Father MacEvilly’s Commentary on 1 Corinthians 2:6-10

This post opens with Fr. MacEvilly’s brief analysis of chapter 2 followed by his notes on the reading. Text in purple indicate his paraphrasing of the scripture he is commenting on.


In this chapter, the Apostle shows how far he himself acted in accordance with the economy of God in excluding human wisdom in the work of redemption, when he came to preach the gospel to the Corinthians. His preaching was recommended neither by the graces of oratory, nor by the powers of reasoning, because he wished that their faith should rest on its proper basis, viz., the powerful grace of God (verses 1–5). He next asserts his own dignity, and says that, although he rejected all the aids derived from human wisdom in preaching the gospel among the Corinthians; still, he discoursed on another and more exalted kind of wisdom, on befitting occasions—a wisdom far different from that of men or demons (6)—a wisdom concealed from the world in all past ages, and now revealed for our temporal and eternal glory (7)—a wisdom unknown to the devils (8); and according to, the prophecy of Isaias, fully comprehended by God alone (9). But, though hidden and mysterious, it was made known to the Apostle by the revelation of God’s spirit, who is intimately acquainted with the divine secrets; and who alone knows the hidden thoughts of the divine mind (10, 11). This was the spirit from whom the Apostle received a knowledge of the general benefits and gifts conferred through Christ on his Church, of which gifts he treats in proper circumstances in a manner suited to the capacity and requirements of his hearers; he treats of the exalted truths of faith before those only, who are far advanced in Christian knowledge (12–13). Because it would be useless to treat of them before persons not sufficiently versed in the principles of faith. To such men, truths of this kind would appear folly. Hence, he declined proposing them to the Corinthians (14, 15). He should not be judged or undervalued for this line of conduct; for, to judge him, acting in this way, would be to judge and instruct God himself (16).

6 Howbeit we speak wisdom among the perfect: yet not the wisdom of this world, neither of the princes of this world that come to nought.

 It is not, however, to be imagined that we are devoid of wisdom. We discourse on the true and exalted wisdom contained in the Christian economy, but it is only before those who are advanced in spiritual knowledge—(a wisdom quite different from the wisdom of this world) which has been rejected by God, (chap. 1:20)—or from any description of wisdom introduced by the princes of the world—viz., the devils, whose power is destroyed.

In this verse, the Apostle asserts his own dignity, lest the Corinthians, despising him, might undervalue his teaching, and attach themselves to others who displayed more wisdom and oratorical skill in their discourses. He says, he was not devoid of true wisdom, but that they were not in a condition to hear it treated of. However, he discoursed on it before “the perfect,” i.e., those who were advanced in Christian knowledge, and were practised in the principles of faith. Similar is the idea conveyed by the word “spiritual man,” (verse 15), and also Hebrews (chap. 5 verse 14). By the “wisdom” of which he speaks in this verse are meant the abstruse truths of Christian faith—predestination, vocation, grace, &c., of which the Apostle treated in his Epistles to the Romans, Ephesians, Colossians—as also the various effects of redemption, and the mystical and moral meanings contained in the different mysteries of Christ’s Death, Resurrection, Sepulture, Ascension, which are fully explained on befitting occasions by himself, and by St. Peter, in his Catholic Epistles. “The princes of this world,” viz., the devils, who are frequently termed such in Scripture.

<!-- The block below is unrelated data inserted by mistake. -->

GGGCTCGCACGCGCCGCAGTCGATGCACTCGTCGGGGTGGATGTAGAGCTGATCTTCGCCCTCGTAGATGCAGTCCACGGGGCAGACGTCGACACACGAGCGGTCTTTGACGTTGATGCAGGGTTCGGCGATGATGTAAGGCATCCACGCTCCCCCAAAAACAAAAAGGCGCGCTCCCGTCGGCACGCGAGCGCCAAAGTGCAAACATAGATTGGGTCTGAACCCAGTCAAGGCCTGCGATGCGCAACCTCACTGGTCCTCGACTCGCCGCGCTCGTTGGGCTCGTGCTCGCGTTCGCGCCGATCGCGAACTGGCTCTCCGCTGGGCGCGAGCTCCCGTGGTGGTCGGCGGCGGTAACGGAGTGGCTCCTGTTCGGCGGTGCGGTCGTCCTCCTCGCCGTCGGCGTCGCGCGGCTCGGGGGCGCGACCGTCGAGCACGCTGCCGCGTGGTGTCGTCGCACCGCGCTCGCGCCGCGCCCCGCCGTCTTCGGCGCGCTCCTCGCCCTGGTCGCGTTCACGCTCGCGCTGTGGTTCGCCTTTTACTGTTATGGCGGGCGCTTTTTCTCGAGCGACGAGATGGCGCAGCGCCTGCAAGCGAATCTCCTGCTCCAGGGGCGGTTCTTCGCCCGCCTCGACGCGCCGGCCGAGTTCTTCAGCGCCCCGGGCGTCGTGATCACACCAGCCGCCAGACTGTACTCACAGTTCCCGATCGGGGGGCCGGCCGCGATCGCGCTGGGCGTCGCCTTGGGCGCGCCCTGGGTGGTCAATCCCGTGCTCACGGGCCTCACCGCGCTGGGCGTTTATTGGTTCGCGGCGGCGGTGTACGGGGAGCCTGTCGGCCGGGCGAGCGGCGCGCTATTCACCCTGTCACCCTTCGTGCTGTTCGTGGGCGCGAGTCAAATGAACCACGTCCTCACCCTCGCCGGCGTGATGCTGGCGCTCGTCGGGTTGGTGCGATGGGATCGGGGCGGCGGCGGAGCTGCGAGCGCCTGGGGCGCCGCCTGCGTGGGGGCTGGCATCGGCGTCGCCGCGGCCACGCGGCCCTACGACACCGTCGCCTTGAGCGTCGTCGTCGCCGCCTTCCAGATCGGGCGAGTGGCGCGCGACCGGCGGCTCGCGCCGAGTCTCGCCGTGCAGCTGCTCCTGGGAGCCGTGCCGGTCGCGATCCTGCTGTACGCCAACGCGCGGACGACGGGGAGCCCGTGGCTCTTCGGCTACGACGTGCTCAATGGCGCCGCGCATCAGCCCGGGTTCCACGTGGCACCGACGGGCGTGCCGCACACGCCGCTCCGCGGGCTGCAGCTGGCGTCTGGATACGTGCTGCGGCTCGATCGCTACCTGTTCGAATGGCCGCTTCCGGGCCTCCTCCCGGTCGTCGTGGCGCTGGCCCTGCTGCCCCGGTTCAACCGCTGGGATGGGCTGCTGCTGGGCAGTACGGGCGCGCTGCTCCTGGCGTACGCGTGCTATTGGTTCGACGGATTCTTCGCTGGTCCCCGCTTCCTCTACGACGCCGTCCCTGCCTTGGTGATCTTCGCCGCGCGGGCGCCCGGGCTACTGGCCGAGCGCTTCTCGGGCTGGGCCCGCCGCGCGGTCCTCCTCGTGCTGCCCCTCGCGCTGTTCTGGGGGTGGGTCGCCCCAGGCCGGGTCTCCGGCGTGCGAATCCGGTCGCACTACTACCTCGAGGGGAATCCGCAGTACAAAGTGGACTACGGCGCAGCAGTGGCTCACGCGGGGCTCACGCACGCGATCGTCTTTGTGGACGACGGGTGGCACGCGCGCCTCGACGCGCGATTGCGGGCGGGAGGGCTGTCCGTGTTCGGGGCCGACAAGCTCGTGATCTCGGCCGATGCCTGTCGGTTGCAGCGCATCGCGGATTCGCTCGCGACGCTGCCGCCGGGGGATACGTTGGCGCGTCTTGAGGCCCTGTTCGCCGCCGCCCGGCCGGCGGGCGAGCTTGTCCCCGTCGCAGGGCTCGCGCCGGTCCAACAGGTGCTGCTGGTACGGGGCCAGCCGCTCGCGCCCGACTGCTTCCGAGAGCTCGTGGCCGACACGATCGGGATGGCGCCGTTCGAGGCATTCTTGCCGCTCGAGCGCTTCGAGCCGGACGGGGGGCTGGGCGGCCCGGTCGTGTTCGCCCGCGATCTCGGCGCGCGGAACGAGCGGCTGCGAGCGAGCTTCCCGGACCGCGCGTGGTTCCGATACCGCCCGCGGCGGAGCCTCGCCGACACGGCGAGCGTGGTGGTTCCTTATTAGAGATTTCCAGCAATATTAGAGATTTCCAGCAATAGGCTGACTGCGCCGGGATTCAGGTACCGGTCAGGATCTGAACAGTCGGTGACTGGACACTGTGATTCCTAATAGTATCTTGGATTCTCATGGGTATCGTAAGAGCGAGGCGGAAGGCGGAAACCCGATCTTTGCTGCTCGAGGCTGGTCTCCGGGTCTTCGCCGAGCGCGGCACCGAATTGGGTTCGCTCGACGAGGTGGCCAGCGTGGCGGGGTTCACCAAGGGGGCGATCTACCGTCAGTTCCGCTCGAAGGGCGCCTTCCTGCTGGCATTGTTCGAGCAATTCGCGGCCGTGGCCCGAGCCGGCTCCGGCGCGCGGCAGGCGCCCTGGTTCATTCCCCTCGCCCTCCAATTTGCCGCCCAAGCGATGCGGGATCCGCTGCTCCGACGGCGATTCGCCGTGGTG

7 But we speak the wisdom of God in a mystery, a wisdom which is hidden, which God ordained before the world, unto our glory:

The wisdom of which we discourse before those advanced in Christian knowledge, is the wisdom of God hidden in mystery; or the wisdom of the mystery of God, which has been hidden; a wisdom which God has ordained from eternity, to serve our glory in Christianity here, and in heaven hereafter.

“But we speak the wisdom of God in a mystery, a wisdom which is hidden.” The “wisdom” refers to the mode in which the great mystery of man’s redemption was accomplished, and to the different consequences of the same. This “wisdom” was hidden “in mystery,” because no one could understand it, till it actually took place. Similar is the idea conveyed (Eph. chap. 3). The word “hidden” refers to “wisdom,” as appears from the Greek, σοφιαν ἐν μυστερίῳ, την αποκεκρυμενην. It was the wisdom contained in the mystery of the whole economy of redemption that was “hidden” and unknown, until it was revealed in time by its full accomplishment. Estius explains the words “in a mystery,” to mean privately, or to a few.—Secreto ct apud pauciores. This is rather an improbable meaning; for, the Apostle said this already, at least equivalently, by saying, he spoke it only “among the perfect,” who were but few.